A publication of Appalachian Voices

A publication of Appalachian Voices

Teachers learn to dance the chemistry of acid mine runoff

By Bill Kovarik

MARYVIlLLE, TN -- Oxygen and Pyrite stood together, giggling like fourth graders, as Water danced between them, singing a water song and tugging on Iron’s sleeve. “Come away with me,” she sang.
Dancing out the chemistry of acid mine runoff, building models of how runoff works, and tie-dying kerchiefs with rusty water -- these were just a few of the things teachers learned about making environmental issues come alive for elementary age children.
And although there were no children in the room, the laughter from the 40-something teachers showed that everyone can enjoy learning new ideas for environmental education. “It’s even more effective if you can get the kids outside,” said Sangeeta Gulati.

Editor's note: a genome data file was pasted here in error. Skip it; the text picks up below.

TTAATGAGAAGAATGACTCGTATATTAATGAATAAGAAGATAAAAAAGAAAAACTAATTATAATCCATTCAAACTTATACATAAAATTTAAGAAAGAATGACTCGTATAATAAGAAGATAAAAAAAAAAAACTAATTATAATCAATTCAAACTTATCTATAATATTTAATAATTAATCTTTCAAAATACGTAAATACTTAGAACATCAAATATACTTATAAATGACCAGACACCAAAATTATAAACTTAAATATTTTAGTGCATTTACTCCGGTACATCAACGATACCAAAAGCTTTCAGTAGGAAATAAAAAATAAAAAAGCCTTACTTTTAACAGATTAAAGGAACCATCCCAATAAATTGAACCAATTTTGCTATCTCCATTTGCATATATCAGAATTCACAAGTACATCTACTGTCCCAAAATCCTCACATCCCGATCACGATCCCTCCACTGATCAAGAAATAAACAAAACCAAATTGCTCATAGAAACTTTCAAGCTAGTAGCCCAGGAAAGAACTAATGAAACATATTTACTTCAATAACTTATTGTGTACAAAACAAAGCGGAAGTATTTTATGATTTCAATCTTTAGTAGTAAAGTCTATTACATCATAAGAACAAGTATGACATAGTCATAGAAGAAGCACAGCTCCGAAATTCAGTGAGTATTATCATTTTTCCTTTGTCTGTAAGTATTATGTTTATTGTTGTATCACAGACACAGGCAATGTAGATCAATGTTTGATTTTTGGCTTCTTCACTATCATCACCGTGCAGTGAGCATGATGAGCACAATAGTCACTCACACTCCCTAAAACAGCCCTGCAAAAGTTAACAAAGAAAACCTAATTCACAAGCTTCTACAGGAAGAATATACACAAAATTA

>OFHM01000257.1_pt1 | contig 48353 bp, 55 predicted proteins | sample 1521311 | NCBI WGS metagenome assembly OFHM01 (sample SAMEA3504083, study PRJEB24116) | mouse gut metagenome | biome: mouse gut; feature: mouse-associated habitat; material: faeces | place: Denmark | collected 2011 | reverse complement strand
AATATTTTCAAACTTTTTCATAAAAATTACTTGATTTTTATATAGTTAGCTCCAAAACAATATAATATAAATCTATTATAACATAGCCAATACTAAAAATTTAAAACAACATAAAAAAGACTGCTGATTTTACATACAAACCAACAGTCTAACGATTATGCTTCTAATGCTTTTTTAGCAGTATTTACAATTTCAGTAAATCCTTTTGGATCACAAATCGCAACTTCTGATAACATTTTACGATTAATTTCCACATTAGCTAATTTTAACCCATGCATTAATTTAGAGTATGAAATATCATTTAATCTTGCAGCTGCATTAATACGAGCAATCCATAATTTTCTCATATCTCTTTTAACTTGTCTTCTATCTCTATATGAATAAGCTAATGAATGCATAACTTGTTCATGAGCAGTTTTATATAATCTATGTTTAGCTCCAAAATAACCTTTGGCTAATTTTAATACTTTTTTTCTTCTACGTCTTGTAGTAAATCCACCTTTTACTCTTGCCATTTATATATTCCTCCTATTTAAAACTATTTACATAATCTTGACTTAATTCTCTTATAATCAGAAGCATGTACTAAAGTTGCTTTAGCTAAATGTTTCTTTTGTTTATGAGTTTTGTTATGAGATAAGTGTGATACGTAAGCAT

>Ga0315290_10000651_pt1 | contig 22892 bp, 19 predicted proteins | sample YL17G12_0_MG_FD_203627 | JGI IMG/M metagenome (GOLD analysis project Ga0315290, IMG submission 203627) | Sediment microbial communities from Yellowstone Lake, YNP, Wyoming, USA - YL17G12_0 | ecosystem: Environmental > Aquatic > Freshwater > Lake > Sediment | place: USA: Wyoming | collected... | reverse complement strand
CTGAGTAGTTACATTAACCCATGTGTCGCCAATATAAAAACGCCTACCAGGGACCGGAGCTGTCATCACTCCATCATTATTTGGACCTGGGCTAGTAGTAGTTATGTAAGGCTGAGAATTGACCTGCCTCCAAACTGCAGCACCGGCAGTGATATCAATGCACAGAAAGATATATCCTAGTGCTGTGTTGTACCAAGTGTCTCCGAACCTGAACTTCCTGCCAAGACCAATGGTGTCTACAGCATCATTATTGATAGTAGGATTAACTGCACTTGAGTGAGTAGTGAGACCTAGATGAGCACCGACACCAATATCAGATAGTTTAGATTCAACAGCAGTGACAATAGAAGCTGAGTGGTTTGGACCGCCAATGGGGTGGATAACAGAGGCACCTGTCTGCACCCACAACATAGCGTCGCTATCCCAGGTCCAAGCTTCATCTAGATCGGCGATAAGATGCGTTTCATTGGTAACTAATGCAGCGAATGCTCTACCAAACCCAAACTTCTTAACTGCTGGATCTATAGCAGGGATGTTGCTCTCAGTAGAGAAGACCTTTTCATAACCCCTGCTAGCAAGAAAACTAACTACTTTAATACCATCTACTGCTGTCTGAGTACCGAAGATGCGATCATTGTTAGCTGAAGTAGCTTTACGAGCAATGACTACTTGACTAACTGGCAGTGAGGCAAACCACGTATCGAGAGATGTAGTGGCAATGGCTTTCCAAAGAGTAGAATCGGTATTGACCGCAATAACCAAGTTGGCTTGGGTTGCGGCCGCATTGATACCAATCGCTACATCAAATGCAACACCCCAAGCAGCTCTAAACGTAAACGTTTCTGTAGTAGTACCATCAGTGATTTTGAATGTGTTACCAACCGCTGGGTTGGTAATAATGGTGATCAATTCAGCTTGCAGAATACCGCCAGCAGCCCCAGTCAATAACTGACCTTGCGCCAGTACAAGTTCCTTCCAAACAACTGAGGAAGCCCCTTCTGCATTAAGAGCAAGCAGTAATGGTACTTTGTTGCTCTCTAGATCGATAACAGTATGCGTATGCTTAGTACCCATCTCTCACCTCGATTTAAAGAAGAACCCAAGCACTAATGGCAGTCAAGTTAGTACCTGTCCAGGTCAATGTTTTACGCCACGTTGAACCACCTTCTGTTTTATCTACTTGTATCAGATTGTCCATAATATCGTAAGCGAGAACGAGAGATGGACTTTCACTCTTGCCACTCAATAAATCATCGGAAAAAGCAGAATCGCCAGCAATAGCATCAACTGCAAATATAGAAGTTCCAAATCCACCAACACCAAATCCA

The instruction took place at the Appalachian Studies Association conference in Maryville, Tenn. in March. Members say environmental education is an increasing part of ASA’s mission. -- BK

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2007 - Issue 2 (March)

2007 - Issue 2 (March)

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